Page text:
DSC_0257_edited.png

Curator

Francis Bacon (philosopher and collector), 1626

pre-Anthropocene

Petrified celestial body

c. 10,021st century

England

A curious lusus naturae rarity showing succus lapidescens, the coagulent and gorgonic spirit, petrified juices, and terrestrial exhalation of humours, prepared by the Merchant of Light Mystery Men.  A strange spectacle of the artistry of nature to imitate celestial bodies in praise of divine works of creation. A gift of comprehension counter to the misled sophistic fables of scholastic philosophers.

[Collections label from Bacon, F., 1626. Naturalis Historia of the Society of Salomon’s House.]

[Bacon, F., 1626. New Atlantis.]

MB 4872.13

Curator

human, 2035 C.E.

early-Anthropocene

Fossilised wind turbine model

c. 10,021st century

England

This fossil reveals the transformation of human-made objects into rock strata over extended periods of geological time. The shape of the fossilised imprint suggests that it is the remains of a model wind turbine. This was likely produced in the early Anthropocene, during the transitional period from fossil fuel exploitation to renewable energy production. It could have been a children’s toy, a component used in an architectural model, or a votive object engaged with moral questions of intergenerational justice around exploitation of the Earth’s fossil fuel reserves.

Fossilisation takes over 10 ka, as a consequence of digenic alteration of sedimentary rock formation. In this case fine grained clay/volcanic ash forms shale, which is metamorphosed through heat and pressure into slate. Analysis has revealed evidence of synthetic polymer, suggesting that the original object was made of plastic (itself made from fossil fuel exploitation).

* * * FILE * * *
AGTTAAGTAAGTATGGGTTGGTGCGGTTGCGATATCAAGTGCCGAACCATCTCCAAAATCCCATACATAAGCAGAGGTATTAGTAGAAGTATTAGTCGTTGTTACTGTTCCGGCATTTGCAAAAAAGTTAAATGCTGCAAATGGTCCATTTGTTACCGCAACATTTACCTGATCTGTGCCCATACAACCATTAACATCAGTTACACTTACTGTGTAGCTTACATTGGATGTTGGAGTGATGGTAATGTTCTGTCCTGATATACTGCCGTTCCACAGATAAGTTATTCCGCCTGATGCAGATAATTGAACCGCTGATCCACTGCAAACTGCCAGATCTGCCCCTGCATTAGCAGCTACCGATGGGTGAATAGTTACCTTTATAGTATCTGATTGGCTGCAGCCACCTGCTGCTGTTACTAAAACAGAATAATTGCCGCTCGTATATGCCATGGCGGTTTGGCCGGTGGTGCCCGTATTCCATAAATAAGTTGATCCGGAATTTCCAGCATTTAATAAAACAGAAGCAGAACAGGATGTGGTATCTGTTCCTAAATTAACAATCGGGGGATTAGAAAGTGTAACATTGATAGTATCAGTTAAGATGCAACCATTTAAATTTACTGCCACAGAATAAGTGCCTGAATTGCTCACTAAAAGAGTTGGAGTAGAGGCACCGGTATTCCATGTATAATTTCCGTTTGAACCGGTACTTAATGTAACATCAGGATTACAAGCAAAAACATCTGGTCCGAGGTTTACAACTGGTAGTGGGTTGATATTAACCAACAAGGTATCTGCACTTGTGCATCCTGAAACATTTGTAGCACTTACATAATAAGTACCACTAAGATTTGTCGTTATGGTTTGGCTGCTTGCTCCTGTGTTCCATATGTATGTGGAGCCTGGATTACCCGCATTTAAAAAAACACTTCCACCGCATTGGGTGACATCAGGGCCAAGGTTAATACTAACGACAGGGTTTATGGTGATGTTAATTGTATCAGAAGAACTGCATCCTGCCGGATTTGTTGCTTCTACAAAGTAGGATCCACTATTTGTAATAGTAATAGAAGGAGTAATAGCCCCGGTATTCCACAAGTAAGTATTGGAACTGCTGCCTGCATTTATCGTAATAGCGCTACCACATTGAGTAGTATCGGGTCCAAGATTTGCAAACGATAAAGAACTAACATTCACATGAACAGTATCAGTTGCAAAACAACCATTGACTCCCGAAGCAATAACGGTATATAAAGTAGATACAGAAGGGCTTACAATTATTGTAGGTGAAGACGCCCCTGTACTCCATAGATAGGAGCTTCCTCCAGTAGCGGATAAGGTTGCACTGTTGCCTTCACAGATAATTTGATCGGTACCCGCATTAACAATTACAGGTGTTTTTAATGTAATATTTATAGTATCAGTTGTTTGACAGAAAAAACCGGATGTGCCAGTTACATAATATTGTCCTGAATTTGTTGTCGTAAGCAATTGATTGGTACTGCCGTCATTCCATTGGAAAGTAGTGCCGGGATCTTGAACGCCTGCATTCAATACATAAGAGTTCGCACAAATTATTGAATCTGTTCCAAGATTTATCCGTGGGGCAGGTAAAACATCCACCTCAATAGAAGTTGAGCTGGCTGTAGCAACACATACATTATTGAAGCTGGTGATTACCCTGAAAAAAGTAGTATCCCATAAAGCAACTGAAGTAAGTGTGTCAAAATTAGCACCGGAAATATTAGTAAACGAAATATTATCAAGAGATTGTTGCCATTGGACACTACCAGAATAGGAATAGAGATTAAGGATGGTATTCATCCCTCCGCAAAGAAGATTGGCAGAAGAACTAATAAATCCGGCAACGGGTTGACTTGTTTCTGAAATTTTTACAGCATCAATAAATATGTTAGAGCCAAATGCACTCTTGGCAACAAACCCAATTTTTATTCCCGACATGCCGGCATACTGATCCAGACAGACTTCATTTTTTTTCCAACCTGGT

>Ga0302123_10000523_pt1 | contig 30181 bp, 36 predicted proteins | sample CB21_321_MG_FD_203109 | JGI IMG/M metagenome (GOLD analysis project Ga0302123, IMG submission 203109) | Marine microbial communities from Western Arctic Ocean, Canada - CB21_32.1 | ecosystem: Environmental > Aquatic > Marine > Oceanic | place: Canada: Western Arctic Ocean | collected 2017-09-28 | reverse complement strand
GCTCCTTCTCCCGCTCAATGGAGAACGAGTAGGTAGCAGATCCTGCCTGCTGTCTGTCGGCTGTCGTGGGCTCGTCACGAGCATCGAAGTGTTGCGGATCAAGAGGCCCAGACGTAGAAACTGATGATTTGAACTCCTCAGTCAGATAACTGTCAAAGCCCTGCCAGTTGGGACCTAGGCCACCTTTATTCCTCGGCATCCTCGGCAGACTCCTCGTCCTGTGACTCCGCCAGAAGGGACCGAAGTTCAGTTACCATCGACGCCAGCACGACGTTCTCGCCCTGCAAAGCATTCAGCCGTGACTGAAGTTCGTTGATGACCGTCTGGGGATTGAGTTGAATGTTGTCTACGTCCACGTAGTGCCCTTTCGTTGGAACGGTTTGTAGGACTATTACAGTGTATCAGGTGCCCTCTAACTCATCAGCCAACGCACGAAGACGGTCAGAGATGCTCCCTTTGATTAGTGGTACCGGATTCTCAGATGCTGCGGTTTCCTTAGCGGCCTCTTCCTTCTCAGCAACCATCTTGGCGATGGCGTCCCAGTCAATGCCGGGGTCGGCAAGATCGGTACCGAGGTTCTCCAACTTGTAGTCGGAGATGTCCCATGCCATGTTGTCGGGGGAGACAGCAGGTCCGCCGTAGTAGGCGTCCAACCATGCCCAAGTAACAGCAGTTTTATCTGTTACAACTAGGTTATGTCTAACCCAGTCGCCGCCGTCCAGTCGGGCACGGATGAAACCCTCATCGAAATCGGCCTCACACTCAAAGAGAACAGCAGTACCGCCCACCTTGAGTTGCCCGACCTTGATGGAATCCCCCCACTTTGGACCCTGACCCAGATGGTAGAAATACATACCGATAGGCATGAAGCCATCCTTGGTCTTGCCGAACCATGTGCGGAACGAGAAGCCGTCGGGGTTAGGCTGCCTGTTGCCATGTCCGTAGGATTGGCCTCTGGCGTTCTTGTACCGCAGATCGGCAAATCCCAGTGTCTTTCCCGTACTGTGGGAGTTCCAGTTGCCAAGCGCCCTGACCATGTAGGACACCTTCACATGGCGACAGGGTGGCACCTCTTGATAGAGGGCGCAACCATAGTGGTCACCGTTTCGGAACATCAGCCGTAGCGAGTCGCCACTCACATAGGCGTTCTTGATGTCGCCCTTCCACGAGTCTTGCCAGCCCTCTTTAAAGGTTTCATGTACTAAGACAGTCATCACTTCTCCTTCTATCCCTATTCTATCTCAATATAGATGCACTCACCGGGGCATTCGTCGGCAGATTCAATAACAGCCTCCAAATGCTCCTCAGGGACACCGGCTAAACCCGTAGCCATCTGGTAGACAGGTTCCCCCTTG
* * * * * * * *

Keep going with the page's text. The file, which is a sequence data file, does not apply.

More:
MB 4872.13

Curator

human, future

mid-Anthropocene

Fossilised wind turbine

c. 10,021st century

England

The peculiarities of non-fossil fuel renewable energy supplies, now a long redundant technology, has been memorialised in this fossil, as a reminder of the folly of human’s hubris over Mother Nature. Having fallen off the cliff of anthropogenic carbon depletion during the early-Anthropocene, into a cooling phase of episodic ice ages and consequential epochs of human suffering and geopolitical turbulence. Our global response has been to release the carbon stored in the abandoned mines and wells of the early-Anthropocene, in an emergency  conflagration of oil, gas, coal, peat and forests.  The life-giving chimneys of billowing smoke and ash, dense with the virtuous contamination of Man’s industry, are now reforming the snow deserts with a warm sooty blanket on top of the cold dead ice-capped land.

Fossil fuel reserves held out the prospect of a human solution to the human mistakes of the past, with Mother Earth providing us with the means for our survival. It took us over ten thousand years to listen, understand, and take the necessary action. When this storm is over there will be another.

[Lovelock, J. and Appleyard, B., 2019. Novacene: The Coming Age of Hyperintelligence.]

MB 4872.13

DSC_0258_edited.png

Curator

Olaus Wormius, Museum Wormianum (1655)

pre-Anthropocene

Foꭍꭍile Effigies, Before the Publication of Thomas Fincke’s History of the Foꭍꭍils, these were extreamly rare in Denmark; but ꭍince that Time, thouꭍands of specimens here collected, have paꭍꭍed through the Author’s Hands. There are two or three Varieties, but all common except very fair Specimens, which are ꭍtill very rare; their Size varies from that of a ꭍmall Bean, to that of a common Tree of the forest, ꭍome of them, eꭍpecially the ꭍmaller, ones are impregnated by the Pyrites.

Curator

Roger Caillois (writer), 1985

early-Anthropocene

Fossilised object

c. 10,021st century

England

Incorruptible fragments that are transformed by millions of centuries, in which all that was once juice, sap, and delicate fibre, has been cast into a mineral of almost eternal endurance. Such semblances emerge from the long concealment, where certain stones are split open and polished presenting the willing mind with immortal small-scale models of living beings and inanimate things. Admittedly such marvels are the result of mere chance, such resemblance is only approximate and dubious, occasionally far-fetched, or even arbitrary.